The turn from fantasy to possibility Barry Magid September 26th 2015

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Many of us I’m sure were inspired by the Pope’s visit this week, his address to Congress and the United Nations. I think he restored many people’s sense of the possibility of a compassionate church, having grown up with one that was often seen as repressive or authoritarian. His citing of Thomas Merton and Dorothy Day to Congress certainly puts in the foreground a different face of Catholicism, one that we hope is inspirational for a new generation. One wonders, of course, what difference something like this makes next week, or the week after, or the month after. Will it inspire more church-going, more contemplative vocations, more out-reach to the poor?

I think it’s very important, when we think about the role of spiritual leaders and teachers, that they help us make the move from simply having a figure we admire or idealize to finding a way to do something different ourselves in our own life. I think that someone like the Pope or the Dalai Lama, sometimes just by their very presence, can give hope to people who feel oppressed or forgotten and that in itself is an enormously important role. He has said he wants to be a Pope to the poor, the forgotten, the overlooked, that the church belongs to those people.

And yet for most of us, our problem is not that we are really oppressed or overlooked, or at least not in that sense; the oppression we suffer is largely of our own making. We suffer from putting ourselves under the magnifying glass. We don’t know how to overlook our own faults or perfections and we whither under the gaze of our own judgment and shame. Very often people ask me about what it means to be a student or what’s the role of a teacher. I think it’s a difficult question to answer, and one I usually try to leave to the students themselves to try to understand what they imagine, what they are looking for, what they think is supposed to happen, what they are supposed to get.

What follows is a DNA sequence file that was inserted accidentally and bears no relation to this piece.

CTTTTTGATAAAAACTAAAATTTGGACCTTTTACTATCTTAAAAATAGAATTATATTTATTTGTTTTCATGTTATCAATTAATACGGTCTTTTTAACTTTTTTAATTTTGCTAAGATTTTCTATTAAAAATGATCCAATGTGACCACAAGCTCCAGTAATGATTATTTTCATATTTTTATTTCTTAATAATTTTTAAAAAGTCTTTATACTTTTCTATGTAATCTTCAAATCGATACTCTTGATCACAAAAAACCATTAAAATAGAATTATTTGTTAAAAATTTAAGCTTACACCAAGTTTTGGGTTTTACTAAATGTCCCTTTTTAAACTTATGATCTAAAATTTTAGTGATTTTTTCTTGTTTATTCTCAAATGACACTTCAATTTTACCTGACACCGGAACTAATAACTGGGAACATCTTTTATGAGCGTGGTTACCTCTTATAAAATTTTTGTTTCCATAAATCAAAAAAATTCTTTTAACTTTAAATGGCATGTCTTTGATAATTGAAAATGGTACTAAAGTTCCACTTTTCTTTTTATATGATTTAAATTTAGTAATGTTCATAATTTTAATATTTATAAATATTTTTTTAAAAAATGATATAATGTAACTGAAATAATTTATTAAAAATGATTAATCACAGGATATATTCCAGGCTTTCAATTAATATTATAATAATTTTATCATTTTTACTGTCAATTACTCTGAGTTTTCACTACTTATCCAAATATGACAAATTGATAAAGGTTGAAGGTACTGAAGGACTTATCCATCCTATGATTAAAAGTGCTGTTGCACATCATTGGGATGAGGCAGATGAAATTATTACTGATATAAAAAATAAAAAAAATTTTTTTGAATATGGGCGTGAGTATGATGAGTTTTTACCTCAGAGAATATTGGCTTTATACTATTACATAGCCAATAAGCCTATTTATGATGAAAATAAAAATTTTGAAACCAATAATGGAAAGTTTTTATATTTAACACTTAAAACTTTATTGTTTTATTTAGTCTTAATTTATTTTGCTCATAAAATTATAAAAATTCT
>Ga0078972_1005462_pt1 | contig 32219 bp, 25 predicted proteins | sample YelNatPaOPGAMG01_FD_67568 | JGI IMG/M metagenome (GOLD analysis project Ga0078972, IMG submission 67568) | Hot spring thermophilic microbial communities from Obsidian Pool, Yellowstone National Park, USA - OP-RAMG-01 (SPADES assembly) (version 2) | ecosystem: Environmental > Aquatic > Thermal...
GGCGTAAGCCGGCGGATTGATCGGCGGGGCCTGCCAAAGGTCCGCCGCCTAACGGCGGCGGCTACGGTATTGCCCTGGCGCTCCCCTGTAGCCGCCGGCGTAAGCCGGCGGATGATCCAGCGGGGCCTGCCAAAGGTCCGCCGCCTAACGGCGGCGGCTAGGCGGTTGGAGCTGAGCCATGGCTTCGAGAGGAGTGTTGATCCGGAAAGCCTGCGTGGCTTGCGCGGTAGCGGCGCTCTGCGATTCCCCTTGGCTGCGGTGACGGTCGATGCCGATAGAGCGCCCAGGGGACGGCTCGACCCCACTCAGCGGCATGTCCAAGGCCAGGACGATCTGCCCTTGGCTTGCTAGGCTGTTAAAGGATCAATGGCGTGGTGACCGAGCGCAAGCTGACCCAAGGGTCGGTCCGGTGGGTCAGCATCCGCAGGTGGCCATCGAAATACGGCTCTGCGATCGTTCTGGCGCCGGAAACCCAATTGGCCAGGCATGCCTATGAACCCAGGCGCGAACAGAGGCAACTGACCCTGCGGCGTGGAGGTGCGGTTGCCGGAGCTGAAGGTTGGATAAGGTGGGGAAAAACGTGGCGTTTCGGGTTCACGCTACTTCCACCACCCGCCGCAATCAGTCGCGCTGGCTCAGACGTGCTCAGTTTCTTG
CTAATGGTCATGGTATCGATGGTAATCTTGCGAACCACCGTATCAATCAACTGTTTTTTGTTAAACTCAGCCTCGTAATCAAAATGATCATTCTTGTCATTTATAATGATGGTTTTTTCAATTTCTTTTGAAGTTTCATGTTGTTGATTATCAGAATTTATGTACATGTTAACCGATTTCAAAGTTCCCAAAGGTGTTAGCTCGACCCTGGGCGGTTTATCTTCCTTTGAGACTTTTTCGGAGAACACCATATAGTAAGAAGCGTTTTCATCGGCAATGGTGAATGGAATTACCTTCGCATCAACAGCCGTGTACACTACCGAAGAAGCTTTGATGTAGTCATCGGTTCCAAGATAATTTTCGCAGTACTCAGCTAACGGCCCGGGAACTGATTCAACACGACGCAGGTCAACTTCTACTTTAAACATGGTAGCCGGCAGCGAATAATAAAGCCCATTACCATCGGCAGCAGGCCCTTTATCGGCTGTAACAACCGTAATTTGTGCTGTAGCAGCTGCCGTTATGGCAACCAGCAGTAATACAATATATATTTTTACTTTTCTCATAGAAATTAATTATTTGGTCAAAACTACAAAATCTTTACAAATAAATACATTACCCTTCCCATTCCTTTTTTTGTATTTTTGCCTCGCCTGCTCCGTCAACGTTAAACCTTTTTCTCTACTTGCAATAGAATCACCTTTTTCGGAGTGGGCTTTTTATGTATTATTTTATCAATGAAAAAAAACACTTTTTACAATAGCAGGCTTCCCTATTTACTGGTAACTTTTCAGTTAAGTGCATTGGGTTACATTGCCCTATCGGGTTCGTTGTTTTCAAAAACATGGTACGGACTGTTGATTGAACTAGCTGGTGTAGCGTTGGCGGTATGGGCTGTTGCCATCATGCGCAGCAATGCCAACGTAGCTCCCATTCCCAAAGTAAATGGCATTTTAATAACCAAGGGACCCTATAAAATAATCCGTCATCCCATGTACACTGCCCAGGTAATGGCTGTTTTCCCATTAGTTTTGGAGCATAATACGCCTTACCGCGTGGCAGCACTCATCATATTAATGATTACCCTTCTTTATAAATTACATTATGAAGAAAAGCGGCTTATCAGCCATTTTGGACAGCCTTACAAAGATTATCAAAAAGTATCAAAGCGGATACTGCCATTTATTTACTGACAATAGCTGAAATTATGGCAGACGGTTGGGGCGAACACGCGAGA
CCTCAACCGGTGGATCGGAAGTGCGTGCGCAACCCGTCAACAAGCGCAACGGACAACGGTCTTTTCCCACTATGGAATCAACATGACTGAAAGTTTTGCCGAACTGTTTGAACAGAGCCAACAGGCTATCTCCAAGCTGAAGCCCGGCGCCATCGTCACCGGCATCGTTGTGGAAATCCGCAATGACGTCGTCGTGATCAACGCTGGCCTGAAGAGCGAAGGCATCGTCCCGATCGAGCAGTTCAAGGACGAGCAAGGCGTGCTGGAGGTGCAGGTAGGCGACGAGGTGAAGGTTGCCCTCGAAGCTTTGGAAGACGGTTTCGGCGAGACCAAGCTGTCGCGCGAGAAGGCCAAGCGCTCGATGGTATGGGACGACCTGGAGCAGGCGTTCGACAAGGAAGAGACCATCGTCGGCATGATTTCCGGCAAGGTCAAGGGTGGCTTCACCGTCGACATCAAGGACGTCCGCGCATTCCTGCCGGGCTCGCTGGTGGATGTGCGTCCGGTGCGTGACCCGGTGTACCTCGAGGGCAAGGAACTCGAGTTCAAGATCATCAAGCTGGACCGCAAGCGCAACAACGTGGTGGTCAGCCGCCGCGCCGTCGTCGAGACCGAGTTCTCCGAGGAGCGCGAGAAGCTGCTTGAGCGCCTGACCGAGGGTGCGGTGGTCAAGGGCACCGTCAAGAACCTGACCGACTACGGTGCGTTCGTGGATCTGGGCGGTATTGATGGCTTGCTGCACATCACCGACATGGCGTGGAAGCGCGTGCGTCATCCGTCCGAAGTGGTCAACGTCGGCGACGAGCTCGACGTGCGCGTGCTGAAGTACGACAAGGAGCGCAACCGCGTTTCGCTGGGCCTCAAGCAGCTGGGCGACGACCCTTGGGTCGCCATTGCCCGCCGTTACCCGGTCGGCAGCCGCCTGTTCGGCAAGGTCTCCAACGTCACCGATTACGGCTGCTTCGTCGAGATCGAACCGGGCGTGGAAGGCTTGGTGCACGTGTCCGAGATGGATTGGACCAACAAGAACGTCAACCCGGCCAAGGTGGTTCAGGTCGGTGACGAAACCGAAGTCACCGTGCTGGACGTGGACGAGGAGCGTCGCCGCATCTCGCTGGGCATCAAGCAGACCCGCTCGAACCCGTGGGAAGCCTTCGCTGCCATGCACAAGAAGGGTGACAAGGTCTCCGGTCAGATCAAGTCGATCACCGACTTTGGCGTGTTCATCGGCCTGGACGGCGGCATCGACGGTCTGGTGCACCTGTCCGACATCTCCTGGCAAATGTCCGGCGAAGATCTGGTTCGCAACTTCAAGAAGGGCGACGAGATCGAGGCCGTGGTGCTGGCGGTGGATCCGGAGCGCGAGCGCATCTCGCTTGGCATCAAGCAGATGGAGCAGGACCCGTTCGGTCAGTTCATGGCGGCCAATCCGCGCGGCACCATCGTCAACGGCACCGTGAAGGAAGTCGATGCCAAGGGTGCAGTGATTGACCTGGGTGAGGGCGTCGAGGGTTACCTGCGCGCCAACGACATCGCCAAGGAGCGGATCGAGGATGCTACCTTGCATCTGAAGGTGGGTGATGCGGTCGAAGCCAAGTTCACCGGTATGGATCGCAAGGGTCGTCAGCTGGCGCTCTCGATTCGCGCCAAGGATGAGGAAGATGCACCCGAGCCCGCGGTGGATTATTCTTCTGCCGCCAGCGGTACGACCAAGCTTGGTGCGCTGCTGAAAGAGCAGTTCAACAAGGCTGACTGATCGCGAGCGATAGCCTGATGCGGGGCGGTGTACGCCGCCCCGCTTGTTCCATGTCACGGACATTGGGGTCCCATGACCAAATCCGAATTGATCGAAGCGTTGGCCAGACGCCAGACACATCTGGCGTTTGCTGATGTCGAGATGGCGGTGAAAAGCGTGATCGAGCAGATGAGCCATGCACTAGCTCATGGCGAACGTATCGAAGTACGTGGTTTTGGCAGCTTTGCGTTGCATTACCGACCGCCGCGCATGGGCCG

Joko wanted to be a model of practice for people but she was very uninterested in being idealized or having people dependent on her. She really meant it when she said, “Life is the only teacher.” Rather than foster a bond with herself, she really wanted people to learn how to practice with their own life. Practice was not going to mean simply facing all the pain and rigors of sesshin; it meant how do you face the pain and rigors of daily life. That was the real challenge and the real practice.

Very often we have to find a way to make the transition from an idealized attachment to a teacher, guru-like figure, into one who makes it possible for us to embody the qualities we think we admire in them. I remember back in the ‘70s I read lots of books on Zen, but when I read van de Wetering’s book, The Empty Mirror, about his going to Japan to practice, in the midst of a great deal of depression and confusion in his life, it was the first time I really thought, oh -- this is a person like me who actually did this. It wasn’t a story of ancient Chinamen or exotic figures. This was a guy. He actually did it. It made me feel, well, OK, maybe I could do this too. I think in that particular case I was wrong. I don’t think I could have gone to Japan and endured what he endured of traditional Rinzai practice. But it made a transition, it made me start thinking about actual possibilities, and one of the ways to frame that turn was to turn from fantasy to imagination.

So often when we read books or encounter remarkable figures, they become objects of fantasy. They’re admirable, they galvanize our attention, we want to read all about it, but there’s an enormous gap between us and them, between our world and theirs, and in part, we’re just fine with that gap because it allows us to feel a certain kind of connection, or specialness, without actually doing anything. We can read lots of books and feel like we’re very spiritual. But what does it mean to actually show up to this practice?

It was my experience, mostly through the ‘70s and ‘80s when I first started practicing, the most important figures for me were not the teachers but the senior students in the sangha. They were the ones who’d been doing this for a while, who I could actually sit down and talk to, have a cup of tea with or a glass of beer or a walk around the block. I could have the sense that these were people who were not other-worldly, were not going to be so different from me. They could really help me in a very step by step way to continue along the path. That’s why sangha, I think, is so important, why your relationships with each other very often can mean as much as your relationship with me.

As the years go on and I’ve been able to train other people to be teachers, it can help very much to see different people, very different kinds of people become teachers. It’s very easy to get fixated on your teacher as a model of what a teacher is. It’s a very good thing to see that teachers come in all sorts of shapes and sizes and flavors, styles. They could even look like you. You never know.

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Barry Magid October 3rd 2015 Zen and the Birds of Appetite

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